March 16, 2023

Three ways using measurement-based care increases your practice’s revenue

Insurance companies want to reward you for providing good care. Make sure your practice isn’t leaving money on the table.

In the U.S. healthcare system, patient needs and healthcare costs are two opposing forces.  The most reputable organizations find a way to maximize the relationship between providing low-cost, high quality care, often by making compromises that keep each equally (un)happy. 

Behavioral healthcare, however, is a comparatively newer addition to this system, and holds a new opportunity for patient/payer synergy. The passing of the Affordable Care Act in 2010 expanded existing parity laws by mandating and expanding payers’ coverage of mental health services. The relative nascency of these laws means that there is room for the behavioral healthcare field to help leave its mark in informing the standard of care. 

Currently, measurement-based care is quickly becoming one such marker of high quality mental health care. At the moment, payers largely view measurement-based care as a practice to be rewarded rather than required. 

This is great news. 

Demonstrating use of MBC to insurance companies can increase your practice’s revenue. There are three ways this can happen:

1) Get reimbursed for each measurement you administer. Many CPT codes for mental health assessments are underutilized. For example, CPT code 96127 is a billing code for brief emotional/behavioral assessments, such as the Patient Health Questionnaire (PHQ-9), Generalized Anxiety Disorder scale (GAD-7), Columbia-Suicide Severity Rating Scale (C-SSRS), and more. Two other CPT codes to keep in mind are 90801, used when administering a diagnostic interview, and 96146, used to bill for psychological testing administered via electronic platform that provides automatic scoring (like Blueprint). You can find more CPT codes relevant to assessment here. 

Reimbursement value varies by payer, but this income adds up over time, especially considering that most payers allow this code to be used several times per session (i.e., once per measure).When a client completes brief behavioral assessments throughout care, adding CPT code 96127 lets payers know that you are practicing measurement-based care and are eligible to be rewarded for it. 

2) Negotiate better reimbursement rates in your contracts. Measurement-based care lays the foundation for more favorable contract negotiations in two ways: First, insurance companies respond to objective evidence that patient care is improving. After all, like any business entity, assurance that their return on investment in you is worthwhile for them to continue. And, because insurance companies are rarely staffed by mental health clinicians, having a platform where client data is automatically aggregated will help you speak their language and approach contract negotiations with confidence.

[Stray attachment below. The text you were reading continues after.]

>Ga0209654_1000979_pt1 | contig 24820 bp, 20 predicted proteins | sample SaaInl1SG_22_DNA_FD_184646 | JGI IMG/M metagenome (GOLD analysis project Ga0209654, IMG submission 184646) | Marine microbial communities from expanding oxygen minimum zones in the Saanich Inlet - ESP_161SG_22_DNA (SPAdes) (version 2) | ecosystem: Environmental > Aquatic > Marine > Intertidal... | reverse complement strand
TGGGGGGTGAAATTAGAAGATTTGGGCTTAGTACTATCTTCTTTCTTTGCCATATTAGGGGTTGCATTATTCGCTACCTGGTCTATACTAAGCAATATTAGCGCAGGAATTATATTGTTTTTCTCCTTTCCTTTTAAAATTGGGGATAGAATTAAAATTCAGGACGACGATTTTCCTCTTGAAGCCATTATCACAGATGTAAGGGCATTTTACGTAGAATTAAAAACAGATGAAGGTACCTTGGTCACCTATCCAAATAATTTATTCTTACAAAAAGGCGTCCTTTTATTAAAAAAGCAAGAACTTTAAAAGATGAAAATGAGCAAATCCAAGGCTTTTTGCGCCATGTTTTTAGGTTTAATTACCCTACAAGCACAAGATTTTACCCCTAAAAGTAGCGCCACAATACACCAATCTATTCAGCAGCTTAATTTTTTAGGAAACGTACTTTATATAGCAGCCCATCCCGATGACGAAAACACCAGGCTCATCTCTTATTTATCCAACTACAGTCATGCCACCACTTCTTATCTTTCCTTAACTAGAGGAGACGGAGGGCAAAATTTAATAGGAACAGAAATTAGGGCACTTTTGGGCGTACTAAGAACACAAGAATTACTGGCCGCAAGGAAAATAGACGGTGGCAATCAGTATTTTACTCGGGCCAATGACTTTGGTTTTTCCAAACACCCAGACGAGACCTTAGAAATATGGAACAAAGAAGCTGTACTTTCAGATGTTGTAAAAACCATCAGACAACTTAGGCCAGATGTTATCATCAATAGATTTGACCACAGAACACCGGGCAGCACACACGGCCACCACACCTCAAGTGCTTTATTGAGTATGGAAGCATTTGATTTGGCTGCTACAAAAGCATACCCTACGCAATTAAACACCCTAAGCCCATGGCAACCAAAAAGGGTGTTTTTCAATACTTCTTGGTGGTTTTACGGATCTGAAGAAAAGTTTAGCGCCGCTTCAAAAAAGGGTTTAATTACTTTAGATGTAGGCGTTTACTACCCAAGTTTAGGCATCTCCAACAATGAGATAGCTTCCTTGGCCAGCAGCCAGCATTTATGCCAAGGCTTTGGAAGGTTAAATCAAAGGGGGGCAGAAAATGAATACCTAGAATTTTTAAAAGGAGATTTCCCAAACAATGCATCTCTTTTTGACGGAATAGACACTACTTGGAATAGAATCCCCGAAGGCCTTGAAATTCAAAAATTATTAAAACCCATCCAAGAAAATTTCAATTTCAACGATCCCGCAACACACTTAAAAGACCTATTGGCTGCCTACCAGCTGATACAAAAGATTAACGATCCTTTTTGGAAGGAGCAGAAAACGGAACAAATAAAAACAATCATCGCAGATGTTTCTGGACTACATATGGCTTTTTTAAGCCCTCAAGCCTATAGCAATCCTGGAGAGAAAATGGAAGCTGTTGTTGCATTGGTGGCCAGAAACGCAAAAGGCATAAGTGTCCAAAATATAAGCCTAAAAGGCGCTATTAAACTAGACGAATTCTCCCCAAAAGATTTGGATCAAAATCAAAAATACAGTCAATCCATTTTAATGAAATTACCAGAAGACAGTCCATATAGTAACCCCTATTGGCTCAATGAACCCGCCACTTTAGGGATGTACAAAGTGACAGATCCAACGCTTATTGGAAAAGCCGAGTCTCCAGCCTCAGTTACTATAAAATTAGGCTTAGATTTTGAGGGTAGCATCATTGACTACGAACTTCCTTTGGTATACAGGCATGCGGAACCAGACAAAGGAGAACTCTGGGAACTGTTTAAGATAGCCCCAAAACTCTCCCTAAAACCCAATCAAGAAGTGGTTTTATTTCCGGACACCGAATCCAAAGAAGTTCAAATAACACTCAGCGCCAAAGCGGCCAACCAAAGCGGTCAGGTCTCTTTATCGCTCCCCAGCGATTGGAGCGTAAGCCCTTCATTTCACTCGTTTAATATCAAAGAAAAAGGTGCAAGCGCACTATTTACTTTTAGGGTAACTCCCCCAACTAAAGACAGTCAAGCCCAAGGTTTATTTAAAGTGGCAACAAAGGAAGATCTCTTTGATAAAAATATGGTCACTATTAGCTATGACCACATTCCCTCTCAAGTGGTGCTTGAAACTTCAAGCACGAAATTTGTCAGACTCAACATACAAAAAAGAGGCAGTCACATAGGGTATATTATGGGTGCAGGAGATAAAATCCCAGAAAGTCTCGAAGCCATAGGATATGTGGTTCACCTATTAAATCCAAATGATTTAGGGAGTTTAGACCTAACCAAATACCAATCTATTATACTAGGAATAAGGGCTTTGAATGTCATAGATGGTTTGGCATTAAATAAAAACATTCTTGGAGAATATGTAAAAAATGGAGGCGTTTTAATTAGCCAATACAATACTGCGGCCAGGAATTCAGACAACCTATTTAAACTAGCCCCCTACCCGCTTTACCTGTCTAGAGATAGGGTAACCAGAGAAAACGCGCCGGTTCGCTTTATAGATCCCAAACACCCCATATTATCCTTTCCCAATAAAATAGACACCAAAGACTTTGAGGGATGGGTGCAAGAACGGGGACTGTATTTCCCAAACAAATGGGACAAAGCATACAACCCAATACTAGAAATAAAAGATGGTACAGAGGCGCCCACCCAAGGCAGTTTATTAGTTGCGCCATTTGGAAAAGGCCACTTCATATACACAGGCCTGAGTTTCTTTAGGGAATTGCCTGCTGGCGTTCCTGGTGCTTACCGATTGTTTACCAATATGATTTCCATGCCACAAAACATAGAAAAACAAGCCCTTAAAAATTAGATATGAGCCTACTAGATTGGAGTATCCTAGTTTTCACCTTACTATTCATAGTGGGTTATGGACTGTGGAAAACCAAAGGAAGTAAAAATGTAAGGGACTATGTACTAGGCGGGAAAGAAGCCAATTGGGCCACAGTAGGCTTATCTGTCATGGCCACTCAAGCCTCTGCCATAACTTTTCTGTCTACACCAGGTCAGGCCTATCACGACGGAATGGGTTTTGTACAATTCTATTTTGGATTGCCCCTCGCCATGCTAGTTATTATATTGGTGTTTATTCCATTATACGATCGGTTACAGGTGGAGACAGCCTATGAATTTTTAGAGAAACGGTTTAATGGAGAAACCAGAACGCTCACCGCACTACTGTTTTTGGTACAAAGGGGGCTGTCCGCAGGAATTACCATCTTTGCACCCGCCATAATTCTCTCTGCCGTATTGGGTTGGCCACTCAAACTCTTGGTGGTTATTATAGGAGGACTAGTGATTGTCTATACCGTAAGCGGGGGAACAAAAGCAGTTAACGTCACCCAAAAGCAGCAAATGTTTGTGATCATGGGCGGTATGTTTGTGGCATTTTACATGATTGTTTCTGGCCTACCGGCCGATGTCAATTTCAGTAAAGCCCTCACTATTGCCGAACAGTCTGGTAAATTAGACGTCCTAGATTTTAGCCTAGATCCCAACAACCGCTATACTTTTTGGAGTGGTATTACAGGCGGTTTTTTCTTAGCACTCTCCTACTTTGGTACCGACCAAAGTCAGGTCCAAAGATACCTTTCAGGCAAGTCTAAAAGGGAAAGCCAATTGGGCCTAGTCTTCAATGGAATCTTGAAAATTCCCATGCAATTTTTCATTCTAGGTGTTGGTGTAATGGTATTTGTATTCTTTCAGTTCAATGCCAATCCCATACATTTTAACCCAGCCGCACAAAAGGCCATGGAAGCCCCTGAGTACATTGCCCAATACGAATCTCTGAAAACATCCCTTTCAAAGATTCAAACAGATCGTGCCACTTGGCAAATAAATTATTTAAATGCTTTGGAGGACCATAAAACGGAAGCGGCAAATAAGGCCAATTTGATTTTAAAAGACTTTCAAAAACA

Second, measurement-based care itself provides powerful leverage in improving your reimbursement rates. James Madden, CCO at Seaside Healthcare puts it like this: 

“Blueprint allows us to make a better business case to our payers. It allows us to take clinical data and sit with our multiple payers and say ‘We’re doing the thing you’ve been requesting’ and we think you should pay us more because we are different from the average clinic. We have a tool where we can tell how patients are actually responding.”

3) Maximize your preparedness for value-based care (VBC) contracts. VBCs provide a financial upside and downside based on care quality benchmarks defined by the payer. At their simplest, practices are rewarded with bonuses if they meet these benchmarks, or are penalized with decreased reimbursement rates if they don’t. 

If this sounds like the holy grail of ROI, you’re exactly right. VBCs are common in other areas of healthcare, but lack of consensus about measuring quality of care in behavioral health has meant that benchmarks differ across insurance companies. Remember the point from earlier about the dearth of mental health clinicians in insurance companies? 

Despite these speed bumps, VBCs are on track to show up more and more in your insurance credentialing processes. In fact, the Merit Incentive Payment System (MIPS) uses VBC principles to determine Medicare reimbursement rates based on clinician performance. You can read more about how performance is evaluated here.   

Remember, insurance companies want to reimburse you for providing high quality care. By speaking their language - CPT codes and objective data metrics - you help stand out to payers and make it easier for them to reward you. In turn, by practicing measurement-based care, you are actively helping to set the care quality standard for mental health. It’s a return-on-investment that pays for itself many times over.